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Math Revolution GMAT Instructor
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When a, b and c are consecutive positive even integers such that a>b>c
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21 Jun 2018, 01:45
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[GMAT math practice question] When \(a, b\) and \(c\) are consecutive positive even integers such that \(a>b>c\), which of the following must be an odd integer? \(A. \frac{(ac)}{2}\) \(B. \frac{(ca)}{2}\) \(C. \frac{(a+c)}{2}\) \(D. \frac{(a+c)}{4}\) \(E. \frac{(ac)}{4}\)
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Re: When a, b and c are consecutive positive even integers such that a>b>c
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21 Jun 2018, 02:49
MathRevolution wrote: [GMAT math practice question]
When \(a, b\) and \(c\) are consecutive positive even integers such that \(a>b>c\), which of the following must be an odd integer?
\(A. \frac{(ac)}{2}\) \(B. \frac{(ca)}{2}\) \(C. \frac{(a+c)}{2}\) \(D. \frac{(a+c)}{4}\) \(E. \frac{(ac)}{4}\) Two operations.. 1) ca.. Since they are consecutive positive even integers, and a>b>c, ca or ac will be 4 So it will always leave an EVEN integer when divided by 2.. So eliminate A and B But what about div by 4, (ac)/4=4/4=1, so ODD..C is the answer But let's see the addition 2) a+c It is nothing but 2b.. 2b will be even when div by 2 or 4 when B is multiple of 4, so eliminate C and D Example.. a>b>c => 10>8>6, so 2*8/4=4, even number Ans C
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When a, b and c are consecutive positive even integers such that a>b>c
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21 Jun 2018, 03:27
MathRevolution wrote: [GMAT math practice question]
When \(a, b\) and \(c\) are consecutive positive even integers such that \(a>b>c\), which of the following must be an odd integer?
\(A. \frac{(ac)}{2}\) \(B. \frac{(ca)}{2}\) \(C. \frac{(a+c)}{2}\) \(D. \frac{(a+c)}{4}\) \(E. \frac{(ac)}{4}\) Test a=6, b=4 and c=2 in the five answer choices. Eliminate any answer choice that does not yield an odd integer. A: \(\frac{ac}{2} = \frac{62}{2} = 2\) > Eliminate A. B: \(\frac{ac}{2} = \frac{26}{2} = 2\) > Eliminate B. C: \(\frac{a+c}{2} = \frac{6+2}{2} = 4\) > Eliminate C. D: \(\frac{a+c}{4} = \frac{6+2}{4} = 2\) > Eliminate D.
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Re: When a, b and c are consecutive positive even integers such that a>b>c
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21 Jun 2018, 06:05
MathRevolution wrote: [GMAT math practice question]
When \(a, b\) and \(c\) are consecutive positive even integers such that \(a>b>c\), which of the following must be an odd integer?
\(A. \frac{(ac)}{2}\) \(B. \frac{(ca)}{2}\) \(C. \frac{(a+c)}{2}\) \(D. \frac{(a+c)}{4}\) \(E. \frac{(ac)}{4}\) If a, b and c are consecutive EVEN integers, and a>b>c, then we we know that b is 2 greater than c, and a is 2 greater than bSo, we can write: b = c + 2a = c + 4 Now let's check the answer choices from E to A ASIDE This is one of those questions that require us to check/test each answer choice. In these situations, always check the answer choices from E to A, because the correct answer is typically closer to the bottom than to the top. For more on this strategy, see my article: http://www.gmatprepnow.com/articles/han ... questions  E) (a  c)/4 = [( c + 4 )  (c)]/4 = 4/4 = 1 (ODD!) Answer: E Cheers, Brent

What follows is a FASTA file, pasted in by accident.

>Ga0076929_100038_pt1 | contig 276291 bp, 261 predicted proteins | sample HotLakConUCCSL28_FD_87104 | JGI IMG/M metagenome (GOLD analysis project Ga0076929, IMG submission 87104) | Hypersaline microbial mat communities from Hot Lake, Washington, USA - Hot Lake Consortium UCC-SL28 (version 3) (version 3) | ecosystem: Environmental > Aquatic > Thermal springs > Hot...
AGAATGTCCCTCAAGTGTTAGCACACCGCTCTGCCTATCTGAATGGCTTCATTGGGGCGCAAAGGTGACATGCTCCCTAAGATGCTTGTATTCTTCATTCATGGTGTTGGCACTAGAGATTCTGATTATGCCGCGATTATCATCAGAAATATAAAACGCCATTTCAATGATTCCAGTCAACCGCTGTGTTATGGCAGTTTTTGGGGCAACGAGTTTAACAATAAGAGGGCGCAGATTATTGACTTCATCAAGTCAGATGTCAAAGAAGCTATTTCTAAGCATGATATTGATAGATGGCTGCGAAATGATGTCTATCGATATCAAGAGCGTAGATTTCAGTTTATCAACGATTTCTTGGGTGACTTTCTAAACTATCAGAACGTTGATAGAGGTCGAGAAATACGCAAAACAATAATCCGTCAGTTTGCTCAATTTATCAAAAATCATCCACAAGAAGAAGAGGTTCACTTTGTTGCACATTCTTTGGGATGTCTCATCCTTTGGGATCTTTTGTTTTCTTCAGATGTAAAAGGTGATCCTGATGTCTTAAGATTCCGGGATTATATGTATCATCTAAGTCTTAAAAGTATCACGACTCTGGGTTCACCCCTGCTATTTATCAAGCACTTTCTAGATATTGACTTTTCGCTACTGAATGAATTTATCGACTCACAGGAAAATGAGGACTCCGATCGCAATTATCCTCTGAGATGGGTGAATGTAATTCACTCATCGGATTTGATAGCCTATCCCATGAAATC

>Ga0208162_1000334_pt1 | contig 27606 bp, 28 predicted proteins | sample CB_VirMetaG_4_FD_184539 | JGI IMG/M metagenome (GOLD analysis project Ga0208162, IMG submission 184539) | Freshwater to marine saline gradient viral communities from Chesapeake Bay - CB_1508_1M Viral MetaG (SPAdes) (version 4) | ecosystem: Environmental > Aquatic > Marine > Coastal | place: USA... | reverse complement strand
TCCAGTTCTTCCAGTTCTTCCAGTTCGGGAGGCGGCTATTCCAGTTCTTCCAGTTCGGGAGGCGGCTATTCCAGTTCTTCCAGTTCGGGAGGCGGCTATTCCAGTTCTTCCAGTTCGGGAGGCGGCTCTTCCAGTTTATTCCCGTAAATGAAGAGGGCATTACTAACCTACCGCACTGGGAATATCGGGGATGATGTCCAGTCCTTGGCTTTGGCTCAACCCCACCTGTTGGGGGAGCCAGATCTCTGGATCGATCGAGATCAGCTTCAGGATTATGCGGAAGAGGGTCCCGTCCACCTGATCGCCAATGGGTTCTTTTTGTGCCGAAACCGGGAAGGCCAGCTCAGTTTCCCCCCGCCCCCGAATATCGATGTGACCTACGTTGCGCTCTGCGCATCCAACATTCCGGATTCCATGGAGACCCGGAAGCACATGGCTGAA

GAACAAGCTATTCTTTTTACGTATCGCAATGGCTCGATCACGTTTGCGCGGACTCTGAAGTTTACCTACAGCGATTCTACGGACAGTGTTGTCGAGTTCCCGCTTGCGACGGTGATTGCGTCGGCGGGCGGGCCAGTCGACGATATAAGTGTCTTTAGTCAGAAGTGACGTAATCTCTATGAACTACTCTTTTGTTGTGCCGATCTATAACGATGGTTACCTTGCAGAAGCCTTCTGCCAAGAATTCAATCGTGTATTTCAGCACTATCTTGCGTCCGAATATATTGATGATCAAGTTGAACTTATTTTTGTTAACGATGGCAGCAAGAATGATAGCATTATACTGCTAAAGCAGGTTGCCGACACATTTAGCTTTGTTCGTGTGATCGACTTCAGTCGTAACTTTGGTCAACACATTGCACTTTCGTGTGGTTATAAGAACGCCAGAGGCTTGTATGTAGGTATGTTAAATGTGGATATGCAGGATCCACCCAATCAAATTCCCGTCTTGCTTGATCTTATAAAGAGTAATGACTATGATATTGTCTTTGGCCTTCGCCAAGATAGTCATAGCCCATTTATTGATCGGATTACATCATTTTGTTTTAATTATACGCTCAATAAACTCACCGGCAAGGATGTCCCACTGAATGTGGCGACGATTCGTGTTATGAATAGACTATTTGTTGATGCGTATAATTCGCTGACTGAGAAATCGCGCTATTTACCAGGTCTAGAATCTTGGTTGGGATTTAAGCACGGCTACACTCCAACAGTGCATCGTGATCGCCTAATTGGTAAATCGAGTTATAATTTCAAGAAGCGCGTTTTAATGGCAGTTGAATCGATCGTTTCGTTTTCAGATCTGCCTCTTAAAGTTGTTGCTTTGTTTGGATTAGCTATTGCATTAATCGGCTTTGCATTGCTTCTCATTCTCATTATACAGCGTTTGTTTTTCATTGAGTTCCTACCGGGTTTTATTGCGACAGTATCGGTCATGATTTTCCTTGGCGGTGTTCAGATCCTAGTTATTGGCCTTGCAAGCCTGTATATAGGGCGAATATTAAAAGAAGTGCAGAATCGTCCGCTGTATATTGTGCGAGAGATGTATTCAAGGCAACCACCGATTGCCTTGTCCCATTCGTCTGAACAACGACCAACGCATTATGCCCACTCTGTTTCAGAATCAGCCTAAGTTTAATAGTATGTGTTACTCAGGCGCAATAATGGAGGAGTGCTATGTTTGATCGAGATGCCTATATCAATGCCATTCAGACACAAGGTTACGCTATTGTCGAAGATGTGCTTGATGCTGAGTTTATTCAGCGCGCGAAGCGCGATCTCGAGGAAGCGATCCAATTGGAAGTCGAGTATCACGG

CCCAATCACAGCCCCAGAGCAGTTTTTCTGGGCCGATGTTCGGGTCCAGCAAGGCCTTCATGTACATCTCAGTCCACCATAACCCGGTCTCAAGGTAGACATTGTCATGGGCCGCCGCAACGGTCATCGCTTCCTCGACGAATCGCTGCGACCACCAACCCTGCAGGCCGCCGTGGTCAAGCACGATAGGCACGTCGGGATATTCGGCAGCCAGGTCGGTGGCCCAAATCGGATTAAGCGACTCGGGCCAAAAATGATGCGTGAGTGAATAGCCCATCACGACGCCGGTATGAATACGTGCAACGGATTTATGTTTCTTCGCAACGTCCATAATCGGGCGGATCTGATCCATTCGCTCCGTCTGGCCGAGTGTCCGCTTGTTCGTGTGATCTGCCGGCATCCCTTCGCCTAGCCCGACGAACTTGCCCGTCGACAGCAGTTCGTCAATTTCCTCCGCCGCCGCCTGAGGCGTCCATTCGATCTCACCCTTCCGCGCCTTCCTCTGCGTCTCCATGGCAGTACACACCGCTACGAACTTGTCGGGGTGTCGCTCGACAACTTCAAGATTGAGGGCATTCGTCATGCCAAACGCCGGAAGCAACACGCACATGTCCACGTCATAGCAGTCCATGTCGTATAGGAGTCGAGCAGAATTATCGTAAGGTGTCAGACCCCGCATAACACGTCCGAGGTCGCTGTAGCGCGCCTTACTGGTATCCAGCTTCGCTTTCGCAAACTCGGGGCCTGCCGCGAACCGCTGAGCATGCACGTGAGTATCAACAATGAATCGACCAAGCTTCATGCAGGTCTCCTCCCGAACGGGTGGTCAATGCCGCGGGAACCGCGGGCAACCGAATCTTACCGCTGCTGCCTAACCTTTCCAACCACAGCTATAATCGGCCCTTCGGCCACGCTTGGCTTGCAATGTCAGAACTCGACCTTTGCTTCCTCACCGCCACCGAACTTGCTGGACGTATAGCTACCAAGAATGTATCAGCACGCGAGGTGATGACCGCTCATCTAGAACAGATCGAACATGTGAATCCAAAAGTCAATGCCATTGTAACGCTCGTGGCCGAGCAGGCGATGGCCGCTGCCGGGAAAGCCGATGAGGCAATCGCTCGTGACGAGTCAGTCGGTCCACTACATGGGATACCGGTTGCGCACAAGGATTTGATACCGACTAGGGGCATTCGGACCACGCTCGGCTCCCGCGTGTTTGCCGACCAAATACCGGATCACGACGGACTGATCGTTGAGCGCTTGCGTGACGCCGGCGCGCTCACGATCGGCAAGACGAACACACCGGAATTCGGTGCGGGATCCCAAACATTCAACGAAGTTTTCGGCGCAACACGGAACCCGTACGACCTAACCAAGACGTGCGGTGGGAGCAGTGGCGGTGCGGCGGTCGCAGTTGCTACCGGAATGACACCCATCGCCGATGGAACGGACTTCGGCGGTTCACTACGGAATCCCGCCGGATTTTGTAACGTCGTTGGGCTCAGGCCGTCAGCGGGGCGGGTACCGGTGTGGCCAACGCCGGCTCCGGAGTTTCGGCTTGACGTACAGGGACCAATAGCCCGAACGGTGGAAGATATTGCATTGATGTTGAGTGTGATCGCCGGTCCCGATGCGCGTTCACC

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Re: When a, b and c are consecutive positive even integers such that a>b>c
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21 Jun 2018, 06:39
Solution Given:• a,b and c are consecutive positive even integers and a>b>c. To find:• Among the given options which one is an odd integer. Approach and Working: • Since, a,b and c are consecutive positive integer and a>b>c, a = c+4, b=c+2. Now, let us check every option. A. \(\frac{(a−c)}{2}= \frac{(c+4  c)}{2}= 2\) B. \(\frac{(c−a)}{2}= \frac{(ac)}{2}= 2\) C. \(\frac{(a+c)}{2}= \frac{2c+4}{2}= c+2= b\) D. \(\frac{(a+c)}{4}= \frac{2c+4}{4}= \frac{c}{2+1}\) • If c= 2 then \(\frac{c}{2}+1= 2\) and if c= any other number than 2 then \(\frac{c}{2}+1\)= odd • Hence, we can say if \(\frac{c}{2}+1\) is odd or not. E. \(\frac{(ac)}{4}= \frac{4}{4}= 1\) Hence, the correct answer is option E. Answer: E
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Re: When a, b and c are consecutive positive even integers such that a>b>c
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24 Jun 2018, 17:56
MathRevolution wrote: [GMAT math practice question]
When \(a, b\) and \(c\) are consecutive positive even integers such that \(a>b>c\), which of the following must be an odd integer?
\(A. \frac{(ac)}{2}\) \(B. \frac{(ca)}{2}\) \(C. \frac{(a+c)}{2}\) \(D. \frac{(a+c)}{4}\) \(E. \frac{(ac)}{4}\) We can let c = x, so b = x + 2 and a = x + 4. We see that (a  c)/4 = [(x + 4)  x]/4 = 4/4 = 1, which is an odd integer. Answer: E
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Re: When a, b and c are consecutive positive even integers such that a>b>c
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24 Jun 2018, 19:17
=> Write \(a = 2n + 2, b = 2n\) and \(c = 2n – 2\). We check each of the alternatives. \(A. \frac{( a – c )}{2} = \frac{( 2n + 2 – ( 2n – 2 ) )}{2} = \frac{4}{2} = 2.\) \(B. \frac{( c – a )}{2} = \frac{( 2n – 2 – ( 2n + 2 ) )}{2} = \frac{4}{2} = 2.\) \(C. \frac{( a + c )}{2} = \frac{( 2n + 2 + 2n – 2 )}{2} = \frac{4n}{2} = 2n.\) \(D. \frac{( a + c )}{4} = \frac{( 2n + 2 + 2n – 2 )}{4} = \frac{4n}{4} = n.\) \(E. \frac{( a – c )}{4} = \frac{( 2n + 2 – ( 2n – 2 ) )}{4}= \frac{4}{4} = 1\) Only option E is guaranteed to be odd. Therefore, the answer is E. Answer : E
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Re: When a, b and c are consecutive positive even integers such that a>b>c
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